Jeroen Goos awarded with starting Grant
Awarded with Swedish Research Council's starting Grant within Natural and Engineering Sciences
MedTechLabs fellow, Jeroen Goos is awarded as a junior researcher to establish himself as independent researcher in Sweden. The 4-year grant amounts to SEK 4 000 000.
The grant is directed to the project "Tearing down the walls of brain cancer: delivery of radiopharmaceuticals across the blood-brain barrier"
One in three children that suffer from brain cancer dies before reaching adulthood. Standard treatment generally involves the opening of the skull for physical removal of the tumour, often in combination with several cycles of chemo- and/or radiotherapy. Brain surgery is highly invasive and comes with significant risks. Risks include bleeding or blood clots in the brain, swelling, memory problems, seizures, infections, stroke, coma and impaired speech, vision, coordination or balance. Furthermore, it is often difficult for a surgeon to identify where the tumour ends and healthy tissue begins. Surgery is only effective when the tumour is fully removed, since an incomplete resection will lead to relapse, and decreases the survival chances of a patient. In the current project, we are developing an innovative, non-surgical treatment strategy that minimises side effects with a substantial chance of significant tumour reduction or complete tumour elimination.
A promising non-surgical treatment strategy: endoradiotherapy
In the field of endoradiotherapy, tumour-targeting molecules such as antibodies or peptides are labelled with radioactive isotopes to deliver a lethal dose of radiation to a tumour. These radiolabelled molecules are injected into patients with cancer to bind to tumour cells and irradiate the tumour from within. With this treatment, the number and size of tumours can significantly be reduced, which has led to a remarkable increase in survival rates. A major limitation in the scope of brain cancer, however, is that standard endoradiotherapeutic agents cannot cross the blood-brain barrier (BBB). This is a layer of tightly packed cells that separates the brain from the blood circulation to protect it from toxins and other pathogens. The first goal of this project is to design endoradiotherapeutic agents that can cross the BBB and target the brain tumour. As a first strategy, we are developing an innovative bispecific antibody that can be transported across the BBB to specifically bind to brain tumour cells. Here, we combine a tumour-targeting antibody with parts of a second antibody that enable transportation across the BBB. As a second strategy, we are using a peptide from scorpion venom, which is designed by nature to cross the BBB to target the central nervous system. In preclinical studies, this peptide has demonstrated an exceptionally high specificity for brain tumour cells.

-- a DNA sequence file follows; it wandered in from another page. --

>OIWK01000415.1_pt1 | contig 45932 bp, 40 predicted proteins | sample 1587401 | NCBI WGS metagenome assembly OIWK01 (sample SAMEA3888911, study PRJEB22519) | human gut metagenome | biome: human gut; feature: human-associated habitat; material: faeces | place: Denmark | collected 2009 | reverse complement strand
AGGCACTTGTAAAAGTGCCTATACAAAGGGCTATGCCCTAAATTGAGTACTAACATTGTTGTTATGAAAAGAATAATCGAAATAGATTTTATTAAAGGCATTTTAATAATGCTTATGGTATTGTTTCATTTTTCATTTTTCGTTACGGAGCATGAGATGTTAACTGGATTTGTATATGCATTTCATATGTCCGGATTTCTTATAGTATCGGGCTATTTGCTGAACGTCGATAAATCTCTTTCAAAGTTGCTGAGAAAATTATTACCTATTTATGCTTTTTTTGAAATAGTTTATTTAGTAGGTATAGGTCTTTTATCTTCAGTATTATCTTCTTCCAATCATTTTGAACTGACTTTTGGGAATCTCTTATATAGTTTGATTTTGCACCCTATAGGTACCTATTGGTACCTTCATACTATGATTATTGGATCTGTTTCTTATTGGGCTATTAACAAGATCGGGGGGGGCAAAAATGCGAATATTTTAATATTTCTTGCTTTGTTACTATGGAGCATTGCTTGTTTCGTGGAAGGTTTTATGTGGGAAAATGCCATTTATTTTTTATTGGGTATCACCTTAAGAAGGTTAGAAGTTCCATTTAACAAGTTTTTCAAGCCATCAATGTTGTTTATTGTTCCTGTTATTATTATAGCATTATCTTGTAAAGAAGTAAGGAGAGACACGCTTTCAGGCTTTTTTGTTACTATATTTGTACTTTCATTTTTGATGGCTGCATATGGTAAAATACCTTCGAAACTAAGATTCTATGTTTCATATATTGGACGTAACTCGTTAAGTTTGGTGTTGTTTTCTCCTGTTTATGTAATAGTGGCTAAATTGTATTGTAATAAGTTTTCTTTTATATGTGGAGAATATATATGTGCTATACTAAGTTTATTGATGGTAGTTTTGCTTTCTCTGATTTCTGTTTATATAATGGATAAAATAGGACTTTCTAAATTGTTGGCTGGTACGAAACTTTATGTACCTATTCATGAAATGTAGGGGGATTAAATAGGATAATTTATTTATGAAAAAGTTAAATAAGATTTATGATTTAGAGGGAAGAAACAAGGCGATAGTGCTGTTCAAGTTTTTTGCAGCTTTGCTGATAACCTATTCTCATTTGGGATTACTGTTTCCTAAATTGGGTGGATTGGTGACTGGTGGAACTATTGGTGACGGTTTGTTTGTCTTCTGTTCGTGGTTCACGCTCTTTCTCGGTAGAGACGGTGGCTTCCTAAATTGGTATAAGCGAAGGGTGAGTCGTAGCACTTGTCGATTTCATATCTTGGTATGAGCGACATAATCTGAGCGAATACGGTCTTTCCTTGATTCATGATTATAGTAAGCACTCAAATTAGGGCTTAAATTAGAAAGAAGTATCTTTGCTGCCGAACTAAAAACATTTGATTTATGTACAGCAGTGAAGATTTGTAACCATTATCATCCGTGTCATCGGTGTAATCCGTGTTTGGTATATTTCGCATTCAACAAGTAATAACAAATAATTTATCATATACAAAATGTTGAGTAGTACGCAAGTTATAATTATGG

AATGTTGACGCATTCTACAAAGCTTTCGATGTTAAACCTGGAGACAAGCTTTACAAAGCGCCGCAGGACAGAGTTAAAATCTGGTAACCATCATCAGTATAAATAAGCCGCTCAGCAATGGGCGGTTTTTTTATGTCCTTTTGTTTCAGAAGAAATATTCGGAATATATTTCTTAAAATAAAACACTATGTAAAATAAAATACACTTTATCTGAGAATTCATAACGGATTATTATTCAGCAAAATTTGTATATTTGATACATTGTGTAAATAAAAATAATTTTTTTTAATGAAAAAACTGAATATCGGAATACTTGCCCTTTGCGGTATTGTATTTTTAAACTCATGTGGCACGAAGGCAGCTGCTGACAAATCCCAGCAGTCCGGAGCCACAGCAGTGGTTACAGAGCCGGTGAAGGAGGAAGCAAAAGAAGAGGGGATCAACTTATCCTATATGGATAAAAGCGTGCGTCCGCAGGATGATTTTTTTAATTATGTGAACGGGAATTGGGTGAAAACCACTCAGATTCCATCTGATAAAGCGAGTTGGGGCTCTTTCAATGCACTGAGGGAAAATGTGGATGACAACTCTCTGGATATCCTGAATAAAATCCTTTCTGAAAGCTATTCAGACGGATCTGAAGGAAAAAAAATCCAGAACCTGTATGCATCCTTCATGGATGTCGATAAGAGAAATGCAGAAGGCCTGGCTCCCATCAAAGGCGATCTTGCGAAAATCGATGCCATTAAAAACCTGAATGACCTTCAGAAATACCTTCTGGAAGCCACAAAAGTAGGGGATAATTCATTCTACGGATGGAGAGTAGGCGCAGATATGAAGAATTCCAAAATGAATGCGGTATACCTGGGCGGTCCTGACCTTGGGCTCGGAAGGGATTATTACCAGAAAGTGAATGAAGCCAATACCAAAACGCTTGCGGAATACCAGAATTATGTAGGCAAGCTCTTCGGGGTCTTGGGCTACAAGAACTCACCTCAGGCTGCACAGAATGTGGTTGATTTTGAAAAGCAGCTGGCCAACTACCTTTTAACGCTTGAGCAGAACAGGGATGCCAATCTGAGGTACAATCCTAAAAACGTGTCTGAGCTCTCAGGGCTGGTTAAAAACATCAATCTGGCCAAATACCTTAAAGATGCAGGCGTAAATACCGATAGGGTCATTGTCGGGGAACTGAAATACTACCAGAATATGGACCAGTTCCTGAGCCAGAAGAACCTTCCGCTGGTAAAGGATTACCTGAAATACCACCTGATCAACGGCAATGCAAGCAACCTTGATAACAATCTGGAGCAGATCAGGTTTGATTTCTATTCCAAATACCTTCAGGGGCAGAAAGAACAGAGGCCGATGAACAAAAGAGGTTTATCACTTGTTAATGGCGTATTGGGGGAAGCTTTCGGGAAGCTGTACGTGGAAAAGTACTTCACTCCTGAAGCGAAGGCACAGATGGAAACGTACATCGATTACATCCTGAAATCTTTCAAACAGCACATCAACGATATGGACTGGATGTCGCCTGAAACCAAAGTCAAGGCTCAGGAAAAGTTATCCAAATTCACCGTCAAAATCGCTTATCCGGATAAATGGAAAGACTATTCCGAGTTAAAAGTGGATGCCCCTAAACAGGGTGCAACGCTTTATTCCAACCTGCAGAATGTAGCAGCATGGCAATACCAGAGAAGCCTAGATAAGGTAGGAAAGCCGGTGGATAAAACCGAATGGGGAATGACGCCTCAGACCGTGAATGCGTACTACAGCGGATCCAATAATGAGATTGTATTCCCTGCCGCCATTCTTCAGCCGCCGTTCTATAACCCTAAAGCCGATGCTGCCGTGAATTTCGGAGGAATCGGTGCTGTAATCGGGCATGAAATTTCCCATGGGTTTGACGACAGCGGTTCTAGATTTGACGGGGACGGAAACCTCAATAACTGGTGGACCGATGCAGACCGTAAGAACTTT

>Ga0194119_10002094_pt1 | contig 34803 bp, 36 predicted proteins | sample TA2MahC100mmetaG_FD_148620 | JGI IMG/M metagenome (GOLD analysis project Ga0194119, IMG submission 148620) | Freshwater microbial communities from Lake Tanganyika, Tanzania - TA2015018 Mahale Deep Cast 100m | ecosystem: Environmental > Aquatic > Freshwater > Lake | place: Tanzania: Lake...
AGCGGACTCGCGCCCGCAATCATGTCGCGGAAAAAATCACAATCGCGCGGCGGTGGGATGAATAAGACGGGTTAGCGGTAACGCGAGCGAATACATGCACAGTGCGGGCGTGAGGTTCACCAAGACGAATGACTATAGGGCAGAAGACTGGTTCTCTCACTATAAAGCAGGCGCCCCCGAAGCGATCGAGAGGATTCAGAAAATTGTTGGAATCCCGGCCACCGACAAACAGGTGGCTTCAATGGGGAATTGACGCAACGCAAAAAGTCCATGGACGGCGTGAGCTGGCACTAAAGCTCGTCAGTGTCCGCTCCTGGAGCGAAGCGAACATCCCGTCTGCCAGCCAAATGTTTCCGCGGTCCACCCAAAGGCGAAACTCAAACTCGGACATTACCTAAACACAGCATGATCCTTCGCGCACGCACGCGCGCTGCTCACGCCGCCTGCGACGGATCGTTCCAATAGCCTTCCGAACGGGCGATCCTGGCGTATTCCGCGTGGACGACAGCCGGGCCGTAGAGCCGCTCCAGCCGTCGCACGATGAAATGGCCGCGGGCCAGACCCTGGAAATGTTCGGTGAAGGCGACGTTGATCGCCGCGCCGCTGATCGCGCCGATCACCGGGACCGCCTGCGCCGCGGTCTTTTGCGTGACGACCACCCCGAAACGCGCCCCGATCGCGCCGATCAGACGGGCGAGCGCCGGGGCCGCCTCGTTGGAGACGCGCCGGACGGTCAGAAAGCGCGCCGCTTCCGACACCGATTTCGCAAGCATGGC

Minimising side effects
Antibodies and peptides generally circulate in the body for multiple days. In the case of radiolabelled antibodies and peptides, this leads to undesirably high radiation doses to healthy tissues. Particularly in children, this may lead to significant side effects, such as impaired bone growth, calcium deficiency and toxicity to the haematopoietic system. The second goal of this project is to reduce side effects by separately injecting the bispecific antibody or peptide and the radioactive agent, which then chemically react to each other at the tumour site. The advantage of this pretargeting strategy is that long-circulating, unbound antibodies and peptides are cleared from the body before the radioactive agent is injected. This radioactive agent is cleared from the body rapidly, thereby minimising the radiation dose to healthy tissues. With this strategy, we aim to deliver a high therapeutic radiation dose to the brain tumour, while minimising the side effects caused by radiation to the rest of the body.
Our research integrates recent advances in radiology, oncology, chemistry and molecular biology into innovative research designs and novel treatment strategies. This project will open up new fields of research and allow children with brain cancer to benefit from the exceptional proven clinical advantages of endoradiotherapy, with minimal side effects. The newly designed methodologies and agents could lead to breakthroughs in key applications of fundamental, preclinical and clinical interest and change the way we approach illnesses of the brain.